This unprecedented situation will challenge the public service on all levels for some time, and we will continue to seize this unique opportunity for us to shape the future of our work. For example, employees of all levels will be able to continue working from home as we maximize the contribution of all members of our workforce through new telework collaboration tools and an expanded onsite presence.

I would like to thank you for your ongoing efforts towards a successful and sustainable transition, most recently through the participation of your designated lead planners to ensure a coherent approach in this significant government-wide transition exercise. This is a time for leadership at all levels to shine.

Guidance – Non-Medical Masks and Screening

The following message was sent by the Treasury Board of Canada Secretariat’s Chief Human Resources Officer.

In advance of sharing a more comprehensive guide and occupational health advice to assist you in your planning for easing of COVID-19 restrictions and possible increased access at your federal worksites, we have some important information to share on the use of non-medical masks or face coverings, and screening. This information may assist you in preparing plans for your organizations.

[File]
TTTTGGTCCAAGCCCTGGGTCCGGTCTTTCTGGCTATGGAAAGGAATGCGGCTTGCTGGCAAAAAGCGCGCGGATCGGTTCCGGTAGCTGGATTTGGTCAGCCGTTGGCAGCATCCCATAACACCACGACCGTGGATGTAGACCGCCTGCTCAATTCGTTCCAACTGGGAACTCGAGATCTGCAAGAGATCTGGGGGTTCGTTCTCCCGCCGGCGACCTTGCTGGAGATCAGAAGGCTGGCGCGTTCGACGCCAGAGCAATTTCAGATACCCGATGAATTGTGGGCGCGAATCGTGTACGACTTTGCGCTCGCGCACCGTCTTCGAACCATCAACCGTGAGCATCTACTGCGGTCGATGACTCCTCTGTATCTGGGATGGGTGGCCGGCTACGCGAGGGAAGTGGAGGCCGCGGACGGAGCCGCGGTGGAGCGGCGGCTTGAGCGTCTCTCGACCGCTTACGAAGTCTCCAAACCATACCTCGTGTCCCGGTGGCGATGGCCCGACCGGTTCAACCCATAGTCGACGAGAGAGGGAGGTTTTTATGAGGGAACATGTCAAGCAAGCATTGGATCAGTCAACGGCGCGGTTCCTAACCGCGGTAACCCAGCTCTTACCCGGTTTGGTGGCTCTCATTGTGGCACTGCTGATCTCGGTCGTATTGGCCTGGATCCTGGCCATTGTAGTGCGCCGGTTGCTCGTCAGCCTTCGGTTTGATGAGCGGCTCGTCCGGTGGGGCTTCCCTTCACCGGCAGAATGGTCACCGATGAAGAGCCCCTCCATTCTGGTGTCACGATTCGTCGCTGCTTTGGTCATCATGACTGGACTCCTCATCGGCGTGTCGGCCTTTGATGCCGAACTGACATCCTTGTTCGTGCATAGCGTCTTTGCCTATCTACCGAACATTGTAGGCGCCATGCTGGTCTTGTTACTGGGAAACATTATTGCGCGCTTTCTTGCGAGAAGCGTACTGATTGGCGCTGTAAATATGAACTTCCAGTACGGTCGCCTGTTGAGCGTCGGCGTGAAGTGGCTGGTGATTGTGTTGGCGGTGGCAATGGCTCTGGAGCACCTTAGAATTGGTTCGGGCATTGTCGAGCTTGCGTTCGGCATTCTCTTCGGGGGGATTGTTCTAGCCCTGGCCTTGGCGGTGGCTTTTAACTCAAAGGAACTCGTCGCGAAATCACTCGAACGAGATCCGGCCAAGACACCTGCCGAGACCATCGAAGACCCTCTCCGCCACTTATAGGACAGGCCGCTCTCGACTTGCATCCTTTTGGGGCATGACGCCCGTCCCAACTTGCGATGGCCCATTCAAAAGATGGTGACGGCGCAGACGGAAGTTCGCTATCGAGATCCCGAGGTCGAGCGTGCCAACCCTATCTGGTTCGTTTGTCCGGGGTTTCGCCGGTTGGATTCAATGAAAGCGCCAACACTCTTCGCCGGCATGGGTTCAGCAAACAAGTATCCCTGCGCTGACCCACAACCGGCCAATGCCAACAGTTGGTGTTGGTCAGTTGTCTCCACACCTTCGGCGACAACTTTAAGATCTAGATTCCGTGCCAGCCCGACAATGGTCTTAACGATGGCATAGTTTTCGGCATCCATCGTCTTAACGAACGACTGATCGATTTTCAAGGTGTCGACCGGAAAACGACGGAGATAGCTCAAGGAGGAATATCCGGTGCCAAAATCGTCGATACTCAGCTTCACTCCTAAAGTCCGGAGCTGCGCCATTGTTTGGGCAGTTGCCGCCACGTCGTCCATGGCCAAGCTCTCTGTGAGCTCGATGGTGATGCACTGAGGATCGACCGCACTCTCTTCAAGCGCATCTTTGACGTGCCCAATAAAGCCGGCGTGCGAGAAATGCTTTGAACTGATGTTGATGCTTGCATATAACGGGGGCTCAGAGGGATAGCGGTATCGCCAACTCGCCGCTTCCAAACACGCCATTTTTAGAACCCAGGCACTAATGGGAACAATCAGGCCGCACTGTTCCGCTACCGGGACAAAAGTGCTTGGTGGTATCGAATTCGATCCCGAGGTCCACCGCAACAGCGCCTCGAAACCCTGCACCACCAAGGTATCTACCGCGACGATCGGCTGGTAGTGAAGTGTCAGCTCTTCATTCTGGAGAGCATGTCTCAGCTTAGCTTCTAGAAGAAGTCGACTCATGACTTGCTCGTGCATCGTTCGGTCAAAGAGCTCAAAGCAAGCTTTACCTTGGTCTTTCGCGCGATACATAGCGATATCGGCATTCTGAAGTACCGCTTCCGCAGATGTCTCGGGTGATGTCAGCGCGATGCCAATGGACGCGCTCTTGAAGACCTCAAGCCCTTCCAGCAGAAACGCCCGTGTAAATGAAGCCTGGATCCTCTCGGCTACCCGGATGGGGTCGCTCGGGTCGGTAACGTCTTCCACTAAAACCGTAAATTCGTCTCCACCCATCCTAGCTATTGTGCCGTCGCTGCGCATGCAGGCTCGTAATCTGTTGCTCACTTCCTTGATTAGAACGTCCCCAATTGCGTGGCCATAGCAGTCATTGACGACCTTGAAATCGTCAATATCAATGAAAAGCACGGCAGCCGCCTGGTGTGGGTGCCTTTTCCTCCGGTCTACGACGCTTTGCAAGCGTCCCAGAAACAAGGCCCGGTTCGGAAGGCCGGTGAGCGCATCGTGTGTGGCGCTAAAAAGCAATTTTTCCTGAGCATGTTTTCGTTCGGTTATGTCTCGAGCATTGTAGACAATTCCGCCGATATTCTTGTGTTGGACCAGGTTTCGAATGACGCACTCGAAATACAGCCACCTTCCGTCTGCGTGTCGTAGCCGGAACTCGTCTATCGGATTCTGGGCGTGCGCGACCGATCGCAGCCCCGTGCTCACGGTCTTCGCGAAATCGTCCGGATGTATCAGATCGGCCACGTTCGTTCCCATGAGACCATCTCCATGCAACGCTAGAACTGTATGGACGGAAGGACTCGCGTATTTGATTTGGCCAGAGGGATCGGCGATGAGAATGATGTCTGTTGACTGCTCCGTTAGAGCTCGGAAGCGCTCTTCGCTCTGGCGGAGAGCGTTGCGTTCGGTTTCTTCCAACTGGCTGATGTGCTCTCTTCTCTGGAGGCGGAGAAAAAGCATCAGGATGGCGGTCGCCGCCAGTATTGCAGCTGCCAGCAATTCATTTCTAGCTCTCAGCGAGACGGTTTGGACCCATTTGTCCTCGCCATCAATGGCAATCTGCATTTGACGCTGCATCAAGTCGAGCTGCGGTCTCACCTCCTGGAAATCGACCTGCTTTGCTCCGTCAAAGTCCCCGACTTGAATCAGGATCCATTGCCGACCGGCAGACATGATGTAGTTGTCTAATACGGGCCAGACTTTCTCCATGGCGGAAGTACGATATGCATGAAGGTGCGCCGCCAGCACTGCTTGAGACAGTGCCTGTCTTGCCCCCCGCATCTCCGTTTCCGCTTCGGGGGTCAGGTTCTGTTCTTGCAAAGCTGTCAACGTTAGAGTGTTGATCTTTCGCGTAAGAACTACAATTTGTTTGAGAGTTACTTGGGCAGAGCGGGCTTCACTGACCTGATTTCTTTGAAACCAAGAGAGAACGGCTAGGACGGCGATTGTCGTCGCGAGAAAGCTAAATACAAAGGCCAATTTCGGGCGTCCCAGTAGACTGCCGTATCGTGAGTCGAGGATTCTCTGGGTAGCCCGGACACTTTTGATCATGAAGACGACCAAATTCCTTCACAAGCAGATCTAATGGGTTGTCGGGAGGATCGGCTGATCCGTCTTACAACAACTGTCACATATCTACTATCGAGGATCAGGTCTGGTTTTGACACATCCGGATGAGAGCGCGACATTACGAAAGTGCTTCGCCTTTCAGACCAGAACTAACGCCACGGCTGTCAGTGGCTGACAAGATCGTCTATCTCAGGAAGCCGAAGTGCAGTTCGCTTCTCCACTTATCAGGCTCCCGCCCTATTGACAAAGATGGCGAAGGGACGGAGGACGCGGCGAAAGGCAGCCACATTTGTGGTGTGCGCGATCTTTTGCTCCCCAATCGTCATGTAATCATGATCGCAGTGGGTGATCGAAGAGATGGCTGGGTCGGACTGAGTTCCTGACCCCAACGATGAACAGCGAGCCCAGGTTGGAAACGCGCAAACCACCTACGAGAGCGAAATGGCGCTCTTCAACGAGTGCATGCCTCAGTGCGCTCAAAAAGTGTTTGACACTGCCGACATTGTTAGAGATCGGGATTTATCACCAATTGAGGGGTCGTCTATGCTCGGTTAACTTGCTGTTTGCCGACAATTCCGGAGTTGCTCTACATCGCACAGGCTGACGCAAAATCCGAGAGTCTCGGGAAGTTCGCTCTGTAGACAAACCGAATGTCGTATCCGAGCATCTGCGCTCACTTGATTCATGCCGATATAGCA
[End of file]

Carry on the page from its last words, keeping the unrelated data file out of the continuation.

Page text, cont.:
During this transition period, we know that employees will have many questions and concerns. Organizations should assure employees that the government is working on guidance to reduce the risk of transmission at worksites, including supporting employees in continuing to work remotely, ensuring physical distancing, cleaning and sanitizing workspaces frequently and installing engineering controls, such as physical barriers, where feasible. Encouraging employees to stay home if they are sick and following public health guidance continue to be crucial to stopping the spread of COVID-19.

It is important to remind employees that good hygiene practices (hand hygiene and respiratory etiquette) and physical distancing remain the most important measures they can take to protect their health and the health of others.

Your organization will need to update and review your hazard prevention programs based on the latest risk-mitigation advice. You should also consult Health Canada’s updated general occupational health advice, which will be available on canada.ca in the coming days. You can tailor this advice to your specific workplace needs by working with your occupational health and safety committee to review procedures and programs as necessary.

Non-Medical Masks or Face Coverings